A dog that knows “teeth off” after the cued drop makes next happen is a dog who will eagerly carry a disc and listen for the drop cue.
Reinforce the cued drop with a cued bite. Cue the drop when it is likely to happen, even if that is immediately upon removal from the hand.
Cue every drop. Ten or 20 in a row, erring on the side of caution, ensuring that the cue happens before the teeth come off the disc. This will create a rhythm and a reward history that reinforces cued drops and may be used to punish drops that are not cued.
So you have 20 reps of success in a row. You’ve got a great rhythm working. Your dog is dropping after 1.3 seconds or after his second step carrying the disc. It’s going well. You think he is likely to carry it longer.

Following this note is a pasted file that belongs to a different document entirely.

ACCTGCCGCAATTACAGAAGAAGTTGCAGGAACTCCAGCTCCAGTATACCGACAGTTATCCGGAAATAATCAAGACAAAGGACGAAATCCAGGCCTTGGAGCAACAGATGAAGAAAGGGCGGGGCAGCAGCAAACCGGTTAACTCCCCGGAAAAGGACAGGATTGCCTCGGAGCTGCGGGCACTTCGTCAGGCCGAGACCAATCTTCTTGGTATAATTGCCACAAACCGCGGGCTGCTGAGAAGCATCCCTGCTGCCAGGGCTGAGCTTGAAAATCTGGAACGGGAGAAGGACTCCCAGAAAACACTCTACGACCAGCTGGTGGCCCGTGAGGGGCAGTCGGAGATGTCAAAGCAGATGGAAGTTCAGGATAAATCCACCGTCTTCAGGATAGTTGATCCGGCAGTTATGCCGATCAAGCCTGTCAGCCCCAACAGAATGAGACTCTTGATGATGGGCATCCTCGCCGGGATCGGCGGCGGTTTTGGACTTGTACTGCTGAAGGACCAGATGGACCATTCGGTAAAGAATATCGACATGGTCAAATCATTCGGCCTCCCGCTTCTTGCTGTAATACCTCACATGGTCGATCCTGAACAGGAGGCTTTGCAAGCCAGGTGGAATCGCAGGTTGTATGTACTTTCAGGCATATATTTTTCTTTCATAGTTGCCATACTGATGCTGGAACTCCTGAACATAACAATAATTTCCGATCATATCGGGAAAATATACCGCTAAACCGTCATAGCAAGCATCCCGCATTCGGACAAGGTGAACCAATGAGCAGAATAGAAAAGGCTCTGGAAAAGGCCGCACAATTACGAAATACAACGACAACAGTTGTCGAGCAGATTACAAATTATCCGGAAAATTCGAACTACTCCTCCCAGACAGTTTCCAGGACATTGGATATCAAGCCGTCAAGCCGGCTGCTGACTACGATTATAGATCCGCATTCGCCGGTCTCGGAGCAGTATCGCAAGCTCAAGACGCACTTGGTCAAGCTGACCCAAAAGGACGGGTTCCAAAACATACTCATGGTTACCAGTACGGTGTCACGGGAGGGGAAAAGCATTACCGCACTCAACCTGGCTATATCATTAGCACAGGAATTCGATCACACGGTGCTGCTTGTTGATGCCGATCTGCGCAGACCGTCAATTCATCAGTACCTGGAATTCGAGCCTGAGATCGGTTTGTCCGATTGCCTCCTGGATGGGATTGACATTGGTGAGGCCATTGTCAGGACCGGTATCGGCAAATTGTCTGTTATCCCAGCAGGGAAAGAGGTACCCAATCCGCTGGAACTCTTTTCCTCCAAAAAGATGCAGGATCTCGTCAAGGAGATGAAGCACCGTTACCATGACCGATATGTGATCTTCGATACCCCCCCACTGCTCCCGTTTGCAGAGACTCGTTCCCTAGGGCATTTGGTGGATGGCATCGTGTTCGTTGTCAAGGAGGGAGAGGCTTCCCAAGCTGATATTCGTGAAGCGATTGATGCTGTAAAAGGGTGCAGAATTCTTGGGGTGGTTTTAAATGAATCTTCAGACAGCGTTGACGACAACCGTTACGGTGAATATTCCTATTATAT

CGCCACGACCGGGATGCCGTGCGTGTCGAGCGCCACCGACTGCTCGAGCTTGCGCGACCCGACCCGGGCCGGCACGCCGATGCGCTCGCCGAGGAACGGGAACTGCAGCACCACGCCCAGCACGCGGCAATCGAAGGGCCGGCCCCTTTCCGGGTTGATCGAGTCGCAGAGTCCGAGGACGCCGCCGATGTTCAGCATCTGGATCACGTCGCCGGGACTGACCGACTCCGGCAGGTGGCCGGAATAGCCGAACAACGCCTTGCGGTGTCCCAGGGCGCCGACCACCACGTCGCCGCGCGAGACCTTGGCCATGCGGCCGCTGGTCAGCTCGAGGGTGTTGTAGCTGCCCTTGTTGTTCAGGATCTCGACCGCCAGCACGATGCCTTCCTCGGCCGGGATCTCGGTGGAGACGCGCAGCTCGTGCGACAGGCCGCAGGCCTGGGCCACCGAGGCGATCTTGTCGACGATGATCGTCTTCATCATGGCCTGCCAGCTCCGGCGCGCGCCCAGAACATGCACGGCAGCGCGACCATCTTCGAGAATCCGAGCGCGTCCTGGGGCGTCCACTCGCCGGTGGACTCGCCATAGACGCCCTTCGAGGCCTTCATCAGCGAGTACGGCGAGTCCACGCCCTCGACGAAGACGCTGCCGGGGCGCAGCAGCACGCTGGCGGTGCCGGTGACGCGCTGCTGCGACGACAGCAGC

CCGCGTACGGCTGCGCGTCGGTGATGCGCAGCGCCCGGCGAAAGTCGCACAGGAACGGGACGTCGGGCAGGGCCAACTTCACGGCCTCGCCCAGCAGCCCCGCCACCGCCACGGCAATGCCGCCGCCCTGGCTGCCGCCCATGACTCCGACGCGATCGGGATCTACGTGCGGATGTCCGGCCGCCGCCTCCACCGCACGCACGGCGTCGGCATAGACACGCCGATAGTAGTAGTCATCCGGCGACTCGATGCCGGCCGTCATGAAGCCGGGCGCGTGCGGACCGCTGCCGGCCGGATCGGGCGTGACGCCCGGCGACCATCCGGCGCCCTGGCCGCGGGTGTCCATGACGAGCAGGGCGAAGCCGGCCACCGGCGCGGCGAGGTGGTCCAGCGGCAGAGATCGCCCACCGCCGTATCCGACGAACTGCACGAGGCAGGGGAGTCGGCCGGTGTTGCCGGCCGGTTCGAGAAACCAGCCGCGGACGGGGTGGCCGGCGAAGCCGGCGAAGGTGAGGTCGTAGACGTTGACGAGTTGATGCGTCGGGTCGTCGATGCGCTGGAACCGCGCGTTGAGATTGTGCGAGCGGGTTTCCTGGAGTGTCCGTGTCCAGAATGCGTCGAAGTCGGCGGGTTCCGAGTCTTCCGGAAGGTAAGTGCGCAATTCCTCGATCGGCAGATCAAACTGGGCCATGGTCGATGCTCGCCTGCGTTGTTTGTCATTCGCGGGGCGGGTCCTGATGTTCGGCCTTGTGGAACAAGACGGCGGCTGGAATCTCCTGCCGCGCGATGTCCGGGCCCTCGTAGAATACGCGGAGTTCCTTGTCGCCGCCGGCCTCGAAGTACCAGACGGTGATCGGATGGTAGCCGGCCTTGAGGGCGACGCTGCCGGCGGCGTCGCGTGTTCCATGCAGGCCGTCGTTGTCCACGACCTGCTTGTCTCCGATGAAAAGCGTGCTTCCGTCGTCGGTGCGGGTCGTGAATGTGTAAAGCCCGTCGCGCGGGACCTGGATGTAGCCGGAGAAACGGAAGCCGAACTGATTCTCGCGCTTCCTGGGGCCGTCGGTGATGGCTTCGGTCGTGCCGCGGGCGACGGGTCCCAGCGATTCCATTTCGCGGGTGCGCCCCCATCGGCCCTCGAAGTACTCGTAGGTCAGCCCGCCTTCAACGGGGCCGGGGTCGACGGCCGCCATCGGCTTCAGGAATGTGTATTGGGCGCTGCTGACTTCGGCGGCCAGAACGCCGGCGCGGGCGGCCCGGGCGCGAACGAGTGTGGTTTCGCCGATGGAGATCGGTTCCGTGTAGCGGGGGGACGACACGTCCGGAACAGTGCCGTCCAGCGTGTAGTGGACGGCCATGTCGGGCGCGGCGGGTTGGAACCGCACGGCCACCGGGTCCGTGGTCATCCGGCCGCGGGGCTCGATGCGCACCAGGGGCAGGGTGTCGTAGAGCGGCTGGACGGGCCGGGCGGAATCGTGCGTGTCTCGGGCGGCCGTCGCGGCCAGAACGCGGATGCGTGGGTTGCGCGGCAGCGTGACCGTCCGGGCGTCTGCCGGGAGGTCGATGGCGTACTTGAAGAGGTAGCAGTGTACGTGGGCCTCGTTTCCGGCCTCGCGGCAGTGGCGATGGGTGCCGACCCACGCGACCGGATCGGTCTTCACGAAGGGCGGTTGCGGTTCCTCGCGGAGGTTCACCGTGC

Waiting on cue and situationally is extremely important for disc dog freestyle training. The competition field might not see too much waiting going on as everything is supposed to be 1.5 seconds and cue on his third step. If it works, up the ante and make 1.5 seconds or three steps the new criteria.
Again, the key is to ensure that the drop is always cued and always reinforced. This creates a pattern that proves that the cued drop is the thing makes next happen.
Cue the drop before the dog does it on his own so that dropping on cue becomes a habit.